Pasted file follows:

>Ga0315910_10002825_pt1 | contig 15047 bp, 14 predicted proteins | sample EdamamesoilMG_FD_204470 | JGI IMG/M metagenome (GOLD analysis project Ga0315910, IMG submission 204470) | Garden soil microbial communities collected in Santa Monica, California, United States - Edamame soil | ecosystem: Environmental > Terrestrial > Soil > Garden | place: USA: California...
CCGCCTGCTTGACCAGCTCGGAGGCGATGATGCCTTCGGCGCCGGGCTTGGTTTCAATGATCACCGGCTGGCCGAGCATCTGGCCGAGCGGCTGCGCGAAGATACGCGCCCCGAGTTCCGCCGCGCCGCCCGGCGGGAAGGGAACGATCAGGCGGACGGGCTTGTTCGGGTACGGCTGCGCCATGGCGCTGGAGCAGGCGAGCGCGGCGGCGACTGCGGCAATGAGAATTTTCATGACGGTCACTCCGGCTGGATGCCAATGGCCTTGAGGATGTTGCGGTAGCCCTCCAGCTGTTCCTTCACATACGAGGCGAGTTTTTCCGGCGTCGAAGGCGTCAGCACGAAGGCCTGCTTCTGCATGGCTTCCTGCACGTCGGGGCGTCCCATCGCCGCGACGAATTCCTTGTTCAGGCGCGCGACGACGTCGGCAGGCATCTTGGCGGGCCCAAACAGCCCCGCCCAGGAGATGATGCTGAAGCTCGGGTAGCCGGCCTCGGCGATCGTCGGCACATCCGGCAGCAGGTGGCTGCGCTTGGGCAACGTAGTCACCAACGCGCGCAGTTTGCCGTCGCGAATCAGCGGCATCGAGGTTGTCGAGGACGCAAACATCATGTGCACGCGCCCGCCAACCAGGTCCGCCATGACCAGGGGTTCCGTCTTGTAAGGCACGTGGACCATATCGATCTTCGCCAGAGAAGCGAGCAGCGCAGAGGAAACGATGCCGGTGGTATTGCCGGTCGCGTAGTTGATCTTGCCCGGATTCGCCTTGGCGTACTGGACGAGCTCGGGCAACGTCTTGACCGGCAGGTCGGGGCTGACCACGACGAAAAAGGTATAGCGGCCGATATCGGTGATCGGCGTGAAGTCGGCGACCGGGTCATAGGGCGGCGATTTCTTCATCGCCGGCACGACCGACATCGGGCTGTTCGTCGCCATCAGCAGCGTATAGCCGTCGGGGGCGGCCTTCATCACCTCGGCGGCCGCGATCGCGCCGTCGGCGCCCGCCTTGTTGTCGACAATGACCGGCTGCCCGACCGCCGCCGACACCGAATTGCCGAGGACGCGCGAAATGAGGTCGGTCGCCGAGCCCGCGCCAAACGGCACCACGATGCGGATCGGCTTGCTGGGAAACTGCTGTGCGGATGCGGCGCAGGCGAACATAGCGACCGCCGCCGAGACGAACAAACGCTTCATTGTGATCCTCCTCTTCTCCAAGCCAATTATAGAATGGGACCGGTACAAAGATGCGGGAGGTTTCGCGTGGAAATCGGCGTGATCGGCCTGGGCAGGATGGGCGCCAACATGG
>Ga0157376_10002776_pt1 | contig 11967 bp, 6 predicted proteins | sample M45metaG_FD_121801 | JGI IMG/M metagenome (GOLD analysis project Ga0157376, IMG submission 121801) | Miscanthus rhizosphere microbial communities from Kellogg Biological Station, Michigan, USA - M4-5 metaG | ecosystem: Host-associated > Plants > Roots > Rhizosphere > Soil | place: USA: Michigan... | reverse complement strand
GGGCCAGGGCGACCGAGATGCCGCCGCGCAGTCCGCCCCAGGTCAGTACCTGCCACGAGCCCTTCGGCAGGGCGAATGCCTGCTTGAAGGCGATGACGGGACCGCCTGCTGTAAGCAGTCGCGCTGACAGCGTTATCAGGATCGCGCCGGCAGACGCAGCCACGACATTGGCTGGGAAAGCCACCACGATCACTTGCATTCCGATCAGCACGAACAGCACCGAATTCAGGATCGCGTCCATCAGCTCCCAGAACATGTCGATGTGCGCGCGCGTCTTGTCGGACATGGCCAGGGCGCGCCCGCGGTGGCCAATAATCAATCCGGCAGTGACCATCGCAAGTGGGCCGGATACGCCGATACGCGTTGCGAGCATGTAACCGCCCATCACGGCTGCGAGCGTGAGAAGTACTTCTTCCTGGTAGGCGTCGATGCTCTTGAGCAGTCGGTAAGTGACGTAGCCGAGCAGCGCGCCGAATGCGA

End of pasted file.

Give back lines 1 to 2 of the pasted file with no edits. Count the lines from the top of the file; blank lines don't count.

>Ga0315910_10002825_pt1 | contig 15047 bp, 14 predicted proteins | sample EdamamesoilMG_FD_204470 | JGI IMG/M metagenome (GOLD analysis project Ga0315910, IMG submission 204470) | Garden soil microbial communities collected in Santa Monica, California, United States - Edamame soil | ecosystem: Environmental > Terrestrial > Soil > Garden | place: USA: California...
CCGCCTGCTTGACCAGCTCGGAGGCGATGATGCCTTCGGCGCCGGGCTTGGTTTCAATGATCACCGGCTGGCCGAGCATCTGGCCGAGCGGCTGCGCGAAGATACGCGCCCCGAGTTCCGCCGCGCCGCCCGGCGGGAAGGGAACGATCAGGCGGACGGGCTTGTTCGGGTACGGCTGCGCCATGGCGCTGGAGCAGGCGAGCGCGGCGGCGACTGCGGCAATGAGAATTTTCATGACGGTCACTCCGGCTGGATGCCAATGGCCTTGAGGATGTTGCGGTAGCCCTCCAGCTGTTCCTTCACATACGAGGCGAGTTTTTCCGGCGTCGAAGGCGTCAGCACGAAGGCCTGCTTCTGCATGGCTTCCTGCACGTCGGGGCGTCCCATCGCCGCGACGAATTCCTTGTTCAGGCGCGCGACGACGTCGGCAGGCATCTTGGCGGGCCCAAACAGCCCCGCCCAGGAGATGATGCTGAAGCTCGGGTAGCCGGCCTCGGCGATCGTCGGCACATCCGGCAGCAGGTGGCTGCGCTTGGGCAACGTAGTCACCAACGCGCGCAGTTTGCCGTCGCGAATCAGCGGCATCGAGGTTGTCGAGGACGCAAACATCATGTGCACGCGCCCGCCAACCAGGTCCGCCATGACCAGGGGTTCCGTCTTGTAAGGCACGTGGACCATATCGATCTTCGCCAGAGAAGCGAGCAGCGCAGAGGAAACGATGCCGGTGGTATTGCCGGTCGCGTAGTTGATCTTGCCCGGATTCGCCTTGGCGTACTGGACGAGCTCGGGCAACGTCTTGACCGGCAGGTCGGGGCTGACCACGACGAAAAAGGTATAGCGGCCGATATCGGTGATCGGCGTGAAGTCGGCGACCGGGTCATAGGGCGGCGATTTCTTCATCGCCGGCACGACCGACATCGGGCTGTTCGTCGCCATCAGCAGCGTATAGCCGTCGGGGGCGGCCTTCATCACCTCGGCGGCCGCGATCGCGCCGTCGGCGCCCGCCTTGTTGTCGACAATGACCGGCTGCCCGACCGCCGCCGACACCGAATTGCCGAGGACGCGCGAAATGAGGTCGGTCGCCGAGCCCGCGCCAAACGGCACCACGATGCGGATCGGCTTGCTGGGAAACTGCTGTGCGGATGCGGCGCAGGCGAACATAGCGACCGCCGCCGAGACGAACAAACGCTTCATTGTGATCCTCCTCTTCTCCAAGCCAATTATAGAATGGGACCGGTACAAAGATGCGGGAGGTTTCGCGTGGAAATCGGCGTGATCGGCCTGGGCAGGATGGGCGCCAACATGG